I’ll forever defend The Thirst for Annihilation as a masterpiece regardless, and as an invaluable primer on those occulted currents that are so often missed or mischaracterised by academicised discourses and, in particular, it seems, by the Derrideans of the 2010s…

The first chapter of The Thirst for Annihilation, titled “‘The Death of Sound Philosophy'”, charts the ways that that which is beyond but nonetheless helps to constitute experience — the Kantian noumena, the Bataillean sacred, et al. — has been made “anaemic” by successive apperceptive neutralisations enacted by the canonising conveyor belt of academia. In orbit of a variety of dismissals of the ways that the state and its universities absorb and neutralise that which is written intentionally outside of their bounds, Land writes of the nihilisms of Nietzsche that would go on to inspire Bataille so fiercely:

It is not Hegel or Schelling who provide Nietzsche with a philosophical tap-root, but rather Schopenhauer. With Schopen­hauer the approach to the ‘noumenon’ as an energetic unconscious begins to be assembled, and interpreting the noumenon as will generates a discourse that is not speculative, phenomenological, or meditative, but diagnostic. It is this type of thinking that resources Nietzsche’s genealogy of inhuman desire, which feeds in turn into Bataille’s base materialism, for which ‘noumenon’ is addressed as impersonal death and as unconscious drive.

This is likewise what we can see in Fisher’s diagnoses. His discussions of the eerie as a failure of presence and a failure of absence are notably not phenomenological in this way, in the context of his wider writings, but it is perhaps the methodological slippage that makes The Weird and the Eerie so hard to pin down.

Land continues later, setting the scene for what Fisher would later draw on in his “Gothic Materialism”:

For Nietzsche, life is thought of as a means in the service of an unconscious trans-individual creative energy. Mankind as a whole is nothing but a resource for creation, a dissolving slag to be expended in the generation of something more beautiful than itself. The end of humanity does not lie within itself, but in a planetary artistic experiment about which nothing can be decided in advance, and which can only be provisionally labelled ‘overman’. For overman is not a superior model of man, but that which is beyond man; the creative surpassing of humanity. Nietzsche read Christianity as the nadir of humanistic slave­ morality, the most abject and impoverishing attempt to protect the existent human type from the ruthless impulses of an unconscious artistic process that passed through and beyond them. The mixture of continuity and discontinuity connecting Nietzsche’s atheism with Schopenhauer’s is encapsulated in Nietzsche’s maxim, ‘man is something to be overcome.’

From here, having relaid the foundations of the energetic unconsciuous, his fanged noumena, Land begins to explore the ways that this sense of an “outside” has been discussed by those who are, in their own ways, enemies of the very critiques being espoused — Hegel, Derrida, et al. Those academics who have taken up the writings of Kant and Nietzsche and made them function in harmony with the work of the university and, by extension, the state. Land could not be clearer in articulating what has been lost here when he writes:

There is an immense gulf between Nietzsche’s aggressive genealogies that wreck unity on zero, and Derrida’s deconstructed phenomenology that interminably probes the border between presence and absence.

It is here that Fisher’s eerie reveals itself, perhaps, in the immediate context of The Weird and the Eerie: undeveloped but nonetheless falling, for better and for worse, between the gaps between the academy and its outside.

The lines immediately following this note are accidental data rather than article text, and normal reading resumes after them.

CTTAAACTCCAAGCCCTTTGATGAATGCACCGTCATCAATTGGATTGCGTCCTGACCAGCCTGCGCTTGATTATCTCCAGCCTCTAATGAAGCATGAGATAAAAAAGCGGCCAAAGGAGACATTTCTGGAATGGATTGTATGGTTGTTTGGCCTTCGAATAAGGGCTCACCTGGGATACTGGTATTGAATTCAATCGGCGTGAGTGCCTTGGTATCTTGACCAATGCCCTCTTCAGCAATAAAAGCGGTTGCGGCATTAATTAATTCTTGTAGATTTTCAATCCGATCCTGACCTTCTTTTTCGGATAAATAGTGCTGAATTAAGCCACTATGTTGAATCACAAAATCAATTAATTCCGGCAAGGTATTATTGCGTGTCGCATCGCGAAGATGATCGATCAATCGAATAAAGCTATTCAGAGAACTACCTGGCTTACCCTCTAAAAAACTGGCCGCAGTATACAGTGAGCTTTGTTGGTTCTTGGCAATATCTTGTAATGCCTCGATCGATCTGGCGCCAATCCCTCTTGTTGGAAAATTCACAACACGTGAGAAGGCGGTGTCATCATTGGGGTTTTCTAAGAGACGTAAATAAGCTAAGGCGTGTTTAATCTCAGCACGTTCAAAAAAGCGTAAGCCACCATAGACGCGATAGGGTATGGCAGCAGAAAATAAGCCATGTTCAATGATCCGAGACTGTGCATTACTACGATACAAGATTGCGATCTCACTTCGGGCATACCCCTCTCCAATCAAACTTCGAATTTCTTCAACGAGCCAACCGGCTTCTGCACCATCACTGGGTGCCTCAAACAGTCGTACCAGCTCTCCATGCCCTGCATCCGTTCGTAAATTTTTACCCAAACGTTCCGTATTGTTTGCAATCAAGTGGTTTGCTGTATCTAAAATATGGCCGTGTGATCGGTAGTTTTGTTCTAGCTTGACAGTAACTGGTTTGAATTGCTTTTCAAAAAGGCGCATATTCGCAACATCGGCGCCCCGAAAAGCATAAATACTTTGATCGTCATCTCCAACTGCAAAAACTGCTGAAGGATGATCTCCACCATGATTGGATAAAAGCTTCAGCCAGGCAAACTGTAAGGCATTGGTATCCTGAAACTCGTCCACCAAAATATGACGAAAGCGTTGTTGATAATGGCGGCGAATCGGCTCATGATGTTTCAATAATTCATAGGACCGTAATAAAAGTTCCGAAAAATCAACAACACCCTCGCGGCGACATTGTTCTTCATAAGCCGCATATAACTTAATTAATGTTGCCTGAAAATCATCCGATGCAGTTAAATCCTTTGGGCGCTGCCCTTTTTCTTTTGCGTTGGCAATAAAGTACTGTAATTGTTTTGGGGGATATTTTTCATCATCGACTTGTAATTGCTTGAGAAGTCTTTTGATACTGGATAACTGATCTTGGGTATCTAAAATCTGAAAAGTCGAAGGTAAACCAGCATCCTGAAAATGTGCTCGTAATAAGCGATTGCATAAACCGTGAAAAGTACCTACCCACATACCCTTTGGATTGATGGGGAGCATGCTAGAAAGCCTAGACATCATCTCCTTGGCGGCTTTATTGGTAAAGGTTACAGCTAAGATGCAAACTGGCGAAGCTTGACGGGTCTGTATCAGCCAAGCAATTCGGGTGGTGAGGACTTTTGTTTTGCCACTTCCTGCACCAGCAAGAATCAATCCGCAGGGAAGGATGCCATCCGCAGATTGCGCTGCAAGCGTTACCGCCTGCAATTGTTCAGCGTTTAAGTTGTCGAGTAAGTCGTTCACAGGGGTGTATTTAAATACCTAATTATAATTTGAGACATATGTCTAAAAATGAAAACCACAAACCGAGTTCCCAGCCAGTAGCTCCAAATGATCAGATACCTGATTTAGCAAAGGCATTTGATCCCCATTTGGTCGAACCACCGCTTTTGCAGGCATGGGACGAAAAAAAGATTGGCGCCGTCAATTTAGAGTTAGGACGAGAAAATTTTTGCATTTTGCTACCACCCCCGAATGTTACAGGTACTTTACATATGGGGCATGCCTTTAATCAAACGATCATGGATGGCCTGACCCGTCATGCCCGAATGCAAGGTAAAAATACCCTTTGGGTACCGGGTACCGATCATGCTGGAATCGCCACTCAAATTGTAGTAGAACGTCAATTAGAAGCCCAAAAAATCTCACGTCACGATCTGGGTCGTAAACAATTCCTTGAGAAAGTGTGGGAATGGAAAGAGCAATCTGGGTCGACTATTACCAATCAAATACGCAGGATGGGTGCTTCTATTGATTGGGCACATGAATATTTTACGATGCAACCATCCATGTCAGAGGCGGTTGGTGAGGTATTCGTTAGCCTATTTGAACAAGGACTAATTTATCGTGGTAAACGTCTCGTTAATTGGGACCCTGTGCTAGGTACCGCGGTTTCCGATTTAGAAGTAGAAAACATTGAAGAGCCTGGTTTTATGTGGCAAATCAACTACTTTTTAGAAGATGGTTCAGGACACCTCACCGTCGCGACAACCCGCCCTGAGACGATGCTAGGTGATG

As such, you’d be forgiven for interpreting the eerie, in this context, as being functionally deconstructive, in line with Derrida, and it certainly wouldn’t be the first time that Mark took the fight, perhaps ineffectively, to the door of Derrida’s own terminology. His use of Derrida’s term “hauntology” — put to use in such a way as to re-inject the problematic of origin into a term that Derrida has constructed to remove it — is frequently misunderstood as a result of this proximity.

We might consider the eerie to be Fisher’s contemporary attempt to rupture Derrida’s terminologies. Whilst Mark uses his own word for his conceptualisation, he nonetheless allows it to remain anchored in Derrida’s broader lexicon of presence and absence, spectres and traces. In fact, we might even consider the eerie to be an even more cryptic conceptualisation of the Derridean “trace” — that “mark of the absence of a presence, an always-already absent presence” — complexified anew.

As such, it seems to me that the eerie is, rather, a diagonal cut through Derridean deconstruction, utilising his intellectual work whilst attempting to let this energetic unconscious, this outside, back in.

But, if this is so, then how does it function? Is this, too, imperceptible? How does Fisher utilise the eerie to dash the subject against and away from itself, to “wreck its unity on zero” or on capital or any other viciously noumenal entity? What does this achieve for thought?

I think what is worth clarifying here are the ways that, despite his apparent continued relevance, Derrida consistently misses out that which is most important to many a proto-accelerationist argument. His texts do continue to work with much of that which is discussed in the various spheres of acc and SR, but only in the sense that they are blanket terms which generised the actual noumenal shape of the forces at play in our various analyses. They’re the cliched bedsheet over the abject horror of the imperceptible.

So, with all this in mind, to what end is Fisher invoking questions of presence and absence in The Weird and the Eerie and how might we better account for them?

Continued in part 2…


  1. I wonder if the problem with Derrida is in taking him seriously. More than most he’s a product of his time. Hauntology and the trace are already contained in Benjamin and Spectres is an oblique apologia for his mistaken and, arguably, craven withdrawal from commitment.

  2. I share this ambivalent relationship to Derrida that you comment on here. The title of my PhD ‘The Metaphysics of the Deconstructive text’ conveys that pretty directly, I guess. Yet, as brilliant as Land’s book is, there’s something a facile about his dismissal of Derrida for buying into his favoured ontology, which is never far from a kind of snuff vitalism.